The goal of this application is to develop a deeper understanding of how adhesive cues from the extracellular matrix (ECM) modulate endothelial cells'response to soluble growth factor signaling during angiogenesis, a process crucial to the vascularization of engineered and native infarcted tissues. Both soluble factors, such as vascular endothelial growth factor (VEGF), and cell-ECM adhesive interactions are known to regulate proliferation, migration, and capillary morphogenesis in angiogenesis. Cell adhesion involves binding of integrins to ECM ligands, as well as cell spreading against the substrate. While integrin binding effects on VEGF signaling are well studied, the effects of quantitative changes in cell spreading are not. We hypothesize that changes in cell spreading modulate VEGF signaling to regulate differential cell behaviors in angiogenesis and that our findings can be employed to improve efforts in vascularizing tissues.
AIM 1 : To investigate the effects of cell spreading on VEGF-induced endothelial cell proliferation and gene expression. The degree of cell-ECM adhesion will be quantitatively controlled by micropatterning of the adhesive ligand fibronectin, and we will study how these changes in spreading modulate VEGF-induced endothelial cell proliferation and gene expression, assessed by real-time PCR of representative genes determined previously by whole genome microarray analysis.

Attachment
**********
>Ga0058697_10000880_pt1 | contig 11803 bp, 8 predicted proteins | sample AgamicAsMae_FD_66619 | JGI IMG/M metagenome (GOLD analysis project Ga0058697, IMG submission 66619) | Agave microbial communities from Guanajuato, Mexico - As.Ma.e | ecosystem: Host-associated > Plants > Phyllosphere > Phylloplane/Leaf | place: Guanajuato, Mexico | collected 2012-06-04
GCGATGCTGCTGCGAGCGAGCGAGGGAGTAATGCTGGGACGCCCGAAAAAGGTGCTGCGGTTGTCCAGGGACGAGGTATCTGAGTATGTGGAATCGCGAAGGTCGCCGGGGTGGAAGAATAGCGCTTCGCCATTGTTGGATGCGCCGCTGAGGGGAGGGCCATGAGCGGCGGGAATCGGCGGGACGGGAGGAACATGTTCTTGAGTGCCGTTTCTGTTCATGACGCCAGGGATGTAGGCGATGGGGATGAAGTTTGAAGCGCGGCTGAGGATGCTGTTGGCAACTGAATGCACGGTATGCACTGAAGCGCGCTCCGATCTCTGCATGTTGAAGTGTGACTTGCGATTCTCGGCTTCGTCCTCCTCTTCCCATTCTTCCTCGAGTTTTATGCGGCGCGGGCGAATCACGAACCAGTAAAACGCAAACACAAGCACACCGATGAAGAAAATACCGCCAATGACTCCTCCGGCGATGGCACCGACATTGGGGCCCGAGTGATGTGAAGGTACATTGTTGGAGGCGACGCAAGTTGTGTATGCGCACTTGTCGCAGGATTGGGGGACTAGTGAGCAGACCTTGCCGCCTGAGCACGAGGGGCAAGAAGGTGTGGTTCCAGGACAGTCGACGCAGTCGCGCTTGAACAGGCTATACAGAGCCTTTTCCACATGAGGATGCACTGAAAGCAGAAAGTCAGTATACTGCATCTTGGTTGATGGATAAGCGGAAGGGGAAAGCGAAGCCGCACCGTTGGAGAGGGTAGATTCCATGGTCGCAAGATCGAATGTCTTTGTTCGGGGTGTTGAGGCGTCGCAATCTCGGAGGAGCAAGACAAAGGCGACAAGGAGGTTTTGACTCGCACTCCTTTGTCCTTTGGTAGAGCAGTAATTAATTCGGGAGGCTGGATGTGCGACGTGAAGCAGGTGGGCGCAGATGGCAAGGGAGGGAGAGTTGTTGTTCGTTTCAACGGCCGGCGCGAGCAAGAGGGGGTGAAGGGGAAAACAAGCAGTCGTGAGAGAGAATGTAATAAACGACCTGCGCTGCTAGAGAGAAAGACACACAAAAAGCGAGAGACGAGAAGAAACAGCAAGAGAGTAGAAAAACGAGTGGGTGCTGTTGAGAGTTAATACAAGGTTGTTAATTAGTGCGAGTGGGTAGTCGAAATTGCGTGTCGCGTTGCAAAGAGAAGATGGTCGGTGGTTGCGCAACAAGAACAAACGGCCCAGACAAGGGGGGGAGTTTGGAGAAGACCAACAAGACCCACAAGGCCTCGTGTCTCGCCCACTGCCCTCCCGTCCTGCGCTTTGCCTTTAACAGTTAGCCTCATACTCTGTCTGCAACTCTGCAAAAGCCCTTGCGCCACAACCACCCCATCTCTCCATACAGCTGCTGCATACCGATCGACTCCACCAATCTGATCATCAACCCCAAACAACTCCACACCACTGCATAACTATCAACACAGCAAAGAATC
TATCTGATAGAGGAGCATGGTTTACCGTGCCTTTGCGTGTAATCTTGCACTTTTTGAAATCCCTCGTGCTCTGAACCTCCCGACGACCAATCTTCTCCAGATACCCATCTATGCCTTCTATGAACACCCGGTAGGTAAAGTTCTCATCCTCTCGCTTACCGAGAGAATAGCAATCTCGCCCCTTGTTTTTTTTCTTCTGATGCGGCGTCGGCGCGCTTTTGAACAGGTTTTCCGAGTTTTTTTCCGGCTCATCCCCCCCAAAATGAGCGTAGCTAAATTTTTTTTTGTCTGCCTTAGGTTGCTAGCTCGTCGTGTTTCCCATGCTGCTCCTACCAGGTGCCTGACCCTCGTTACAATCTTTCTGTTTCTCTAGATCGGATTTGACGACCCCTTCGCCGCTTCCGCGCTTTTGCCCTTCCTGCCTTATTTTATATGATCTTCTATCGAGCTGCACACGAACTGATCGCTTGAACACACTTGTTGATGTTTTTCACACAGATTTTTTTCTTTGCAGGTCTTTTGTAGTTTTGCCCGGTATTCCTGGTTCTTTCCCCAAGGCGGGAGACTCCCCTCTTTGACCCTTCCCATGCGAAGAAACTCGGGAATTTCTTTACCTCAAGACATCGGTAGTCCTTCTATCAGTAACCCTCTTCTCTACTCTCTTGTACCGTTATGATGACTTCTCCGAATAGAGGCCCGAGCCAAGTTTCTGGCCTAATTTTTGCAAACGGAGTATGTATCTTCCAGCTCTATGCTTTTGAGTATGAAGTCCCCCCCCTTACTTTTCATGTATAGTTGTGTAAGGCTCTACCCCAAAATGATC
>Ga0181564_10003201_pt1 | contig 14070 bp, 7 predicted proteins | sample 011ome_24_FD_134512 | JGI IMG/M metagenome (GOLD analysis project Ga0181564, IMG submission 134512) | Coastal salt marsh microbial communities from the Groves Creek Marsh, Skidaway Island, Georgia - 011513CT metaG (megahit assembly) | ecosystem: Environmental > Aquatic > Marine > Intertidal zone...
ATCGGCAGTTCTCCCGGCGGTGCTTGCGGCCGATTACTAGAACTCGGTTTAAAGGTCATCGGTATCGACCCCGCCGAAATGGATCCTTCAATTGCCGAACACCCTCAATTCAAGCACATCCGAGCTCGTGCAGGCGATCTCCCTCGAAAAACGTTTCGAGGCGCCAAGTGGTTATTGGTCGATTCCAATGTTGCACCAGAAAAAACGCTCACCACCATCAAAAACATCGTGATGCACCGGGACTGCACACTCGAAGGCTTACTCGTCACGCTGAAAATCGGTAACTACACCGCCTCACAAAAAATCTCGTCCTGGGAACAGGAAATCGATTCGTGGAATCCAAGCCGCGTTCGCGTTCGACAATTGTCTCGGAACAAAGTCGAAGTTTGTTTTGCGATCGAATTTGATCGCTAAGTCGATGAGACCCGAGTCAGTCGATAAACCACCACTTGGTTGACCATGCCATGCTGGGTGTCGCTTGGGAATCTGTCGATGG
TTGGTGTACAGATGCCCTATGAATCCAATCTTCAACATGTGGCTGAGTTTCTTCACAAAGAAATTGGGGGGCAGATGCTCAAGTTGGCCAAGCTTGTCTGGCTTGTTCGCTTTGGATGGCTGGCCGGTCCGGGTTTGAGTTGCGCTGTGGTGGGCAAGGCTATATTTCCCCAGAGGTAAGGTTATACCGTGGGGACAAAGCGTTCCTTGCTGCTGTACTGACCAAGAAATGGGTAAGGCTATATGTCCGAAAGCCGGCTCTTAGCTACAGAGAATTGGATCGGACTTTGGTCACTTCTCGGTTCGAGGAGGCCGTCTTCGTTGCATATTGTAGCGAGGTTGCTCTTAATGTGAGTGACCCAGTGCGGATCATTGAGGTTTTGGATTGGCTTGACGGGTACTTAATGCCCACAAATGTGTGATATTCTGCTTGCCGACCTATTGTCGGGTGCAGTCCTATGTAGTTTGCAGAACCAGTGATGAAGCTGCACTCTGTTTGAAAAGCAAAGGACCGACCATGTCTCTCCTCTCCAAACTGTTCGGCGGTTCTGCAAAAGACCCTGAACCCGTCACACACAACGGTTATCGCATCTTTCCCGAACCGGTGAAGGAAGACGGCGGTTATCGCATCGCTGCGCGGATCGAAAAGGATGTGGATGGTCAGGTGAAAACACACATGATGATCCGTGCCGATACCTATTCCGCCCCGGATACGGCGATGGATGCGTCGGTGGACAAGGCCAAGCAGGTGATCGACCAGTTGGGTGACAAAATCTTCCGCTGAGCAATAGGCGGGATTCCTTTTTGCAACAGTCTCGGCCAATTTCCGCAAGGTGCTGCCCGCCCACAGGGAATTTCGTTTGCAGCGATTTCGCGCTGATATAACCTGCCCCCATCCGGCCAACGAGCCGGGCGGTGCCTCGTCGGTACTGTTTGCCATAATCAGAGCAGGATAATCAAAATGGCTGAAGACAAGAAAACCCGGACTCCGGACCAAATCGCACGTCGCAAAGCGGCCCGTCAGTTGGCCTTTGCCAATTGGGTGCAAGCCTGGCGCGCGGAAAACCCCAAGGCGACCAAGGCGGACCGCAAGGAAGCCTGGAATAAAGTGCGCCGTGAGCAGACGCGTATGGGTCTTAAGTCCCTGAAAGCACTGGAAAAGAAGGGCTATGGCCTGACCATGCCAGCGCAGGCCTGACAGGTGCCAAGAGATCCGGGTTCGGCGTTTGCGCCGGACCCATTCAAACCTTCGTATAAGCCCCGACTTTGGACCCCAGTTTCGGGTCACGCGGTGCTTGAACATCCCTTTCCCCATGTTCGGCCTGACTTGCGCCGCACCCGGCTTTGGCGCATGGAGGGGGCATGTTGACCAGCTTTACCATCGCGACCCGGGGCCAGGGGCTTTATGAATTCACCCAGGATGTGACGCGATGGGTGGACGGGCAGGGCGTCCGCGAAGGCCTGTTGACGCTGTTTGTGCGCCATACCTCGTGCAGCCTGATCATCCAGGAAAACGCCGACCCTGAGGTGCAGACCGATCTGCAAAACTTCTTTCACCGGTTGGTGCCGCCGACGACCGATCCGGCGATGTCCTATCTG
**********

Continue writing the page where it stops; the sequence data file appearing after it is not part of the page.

AIM 2 : To assess the effects of cell spreading on VEGF-induced ERK and RhoA signaling. The effect of spreading on two downstream pathways of VEGF signaling, ERK and RhoA, which we hypothesize to be critical mediators in VEGF-induced endothelial cell proliferation and gene expression, will be studied by ERK phosphorylation and RhoA G-LISA.
AIM 3 : To determine the roles of ERK and RhoA signaling in mediating cell spreading modulation of VEGF-induced proliferation and gene expression. Pharmacological and molecular interventions will be used to test the involvement of ERK and RhoA signaling in regulating differential proliferation and gene expression in response to changes in spreading. Understanding how best to vascularize engineered and native infarcted tissue is now a question of increasing importance due to a greater need for organ replacements from longer lifespans, as well as the continued rise in cardiovascular disease. This proposal aims to reveal some of the molecular mechanisms behind the environmental regulation of angiogenesis for optimal tissue vascularization.